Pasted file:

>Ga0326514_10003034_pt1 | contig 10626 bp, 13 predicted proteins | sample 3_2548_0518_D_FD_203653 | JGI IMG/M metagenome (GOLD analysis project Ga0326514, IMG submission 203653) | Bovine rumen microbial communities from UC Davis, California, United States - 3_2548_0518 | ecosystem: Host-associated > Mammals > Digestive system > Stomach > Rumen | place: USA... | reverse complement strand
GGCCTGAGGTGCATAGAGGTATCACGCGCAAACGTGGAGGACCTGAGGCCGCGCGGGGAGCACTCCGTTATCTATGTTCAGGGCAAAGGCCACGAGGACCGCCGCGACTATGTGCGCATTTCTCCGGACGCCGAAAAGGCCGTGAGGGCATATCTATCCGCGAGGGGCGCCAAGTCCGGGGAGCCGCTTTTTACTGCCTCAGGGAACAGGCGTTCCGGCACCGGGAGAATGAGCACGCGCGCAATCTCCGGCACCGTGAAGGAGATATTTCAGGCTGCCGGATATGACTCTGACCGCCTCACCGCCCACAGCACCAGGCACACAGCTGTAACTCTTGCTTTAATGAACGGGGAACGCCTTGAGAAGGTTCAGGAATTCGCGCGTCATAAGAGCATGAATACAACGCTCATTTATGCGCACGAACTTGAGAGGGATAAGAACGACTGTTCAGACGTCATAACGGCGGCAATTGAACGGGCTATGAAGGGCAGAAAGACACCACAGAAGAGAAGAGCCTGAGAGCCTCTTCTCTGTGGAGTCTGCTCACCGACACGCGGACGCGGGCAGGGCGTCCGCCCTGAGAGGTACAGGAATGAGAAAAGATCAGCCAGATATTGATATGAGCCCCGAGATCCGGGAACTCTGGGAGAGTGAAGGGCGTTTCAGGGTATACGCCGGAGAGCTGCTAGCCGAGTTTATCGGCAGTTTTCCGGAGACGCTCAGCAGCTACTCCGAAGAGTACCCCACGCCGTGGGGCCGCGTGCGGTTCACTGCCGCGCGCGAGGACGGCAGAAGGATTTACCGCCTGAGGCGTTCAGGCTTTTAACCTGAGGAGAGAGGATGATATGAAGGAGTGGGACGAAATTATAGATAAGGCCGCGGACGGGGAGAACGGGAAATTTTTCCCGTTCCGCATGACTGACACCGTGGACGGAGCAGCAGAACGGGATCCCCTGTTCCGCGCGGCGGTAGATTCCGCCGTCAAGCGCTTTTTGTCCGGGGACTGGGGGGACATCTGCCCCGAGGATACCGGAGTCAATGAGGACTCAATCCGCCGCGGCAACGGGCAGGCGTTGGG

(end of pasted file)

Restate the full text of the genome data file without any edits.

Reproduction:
>Ga0326514_10003034_pt1 | contig 10626 bp, 13 predicted proteins | sample 3_2548_0518_D_FD_203653 | JGI IMG/M metagenome (GOLD analysis project Ga0326514, IMG submission 203653) | Bovine rumen microbial communities from UC Davis, California, United States - 3_2548_0518 | ecosystem: Host-associated > Mammals > Digestive system > Stomach > Rumen | place: USA... | reverse complement strand
GGCCTGAGGTGCATAGAGGTATCACGCGCAAACGTGGAGGACCTGAGGCCGCGCGGGGAGCACTCCGTTATCTATGTTCAGGGCAAAGGCCACGAGGACCGCCGCGACTATGTGCGCATTTCTCCGGACGCCGAAAAGGCCGTGAGGGCATATCTATCCGCGAGGGGCGCCAAGTCCGGGGAGCCGCTTTTTACTGCCTCAGGGAACAGGCGTTCCGGCACCGGGAGAATGAGCACGCGCGCAATCTCCGGCACCGTGAAGGAGATATTTCAGGCTGCCGGATATGACTCTGACCGCCTCACCGCCCACAGCACCAGGCACACAGCTGTAACTCTTGCTTTAATGAACGGGGAACGCCTTGAGAAGGTTCAGGAATTCGCGCGTCATAAGAGCATGAATACAACGCTCATTTATGCGCACGAACTTGAGAGGGATAAGAACGACTGTTCAGACGTCATAACGGCGGCAATTGAACGGGCTATGAAGGGCAGAAAGACACCACAGAAGAGAAGAGCCTGAGAGCCTCTTCTCTGTGGAGTCTGCTCACCGACACGCGGACGCGGGCAGGGCGTCCGCCCTGAGAGGTACAGGAATGAGAAAAGATCAGCCAGATATTGATATGAGCCCCGAGATCCGGGAACTCTGGGAGAGTGAAGGGCGTTTCAGGGTATACGCCGGAGAGCTGCTAGCCGAGTTTATCGGCAGTTTTCCGGAGACGCTCAGCAGCTACTCCGAAGAGTACCCCACGCCGTGGGGCCGCGTGCGGTTCACTGCCGCGCGCGAGGACGGCAGAAGGATTTACCGCCTGAGGCGTTCAGGCTTTTAACCTGAGGAGAGAGGATGATATGAAGGAGTGGGACGAAATTATAGATAAGGCCGCGGACGGGGAGAACGGGAAATTTTTCCCGTTCCGCATGACTGACACCGTGGACGGAGCAGCAGAACGGGATCCCCTGTTCCGCGCGGCGGTAGATTCCGCCGTCAAGCGCTTTTTGTCCGGGGACTGGGGGGACATCTGCCCCGAGGATACCGGAGTCAATGAGGACTCAATCCGCCGCGGCAACGGGCAGGCGTTGGG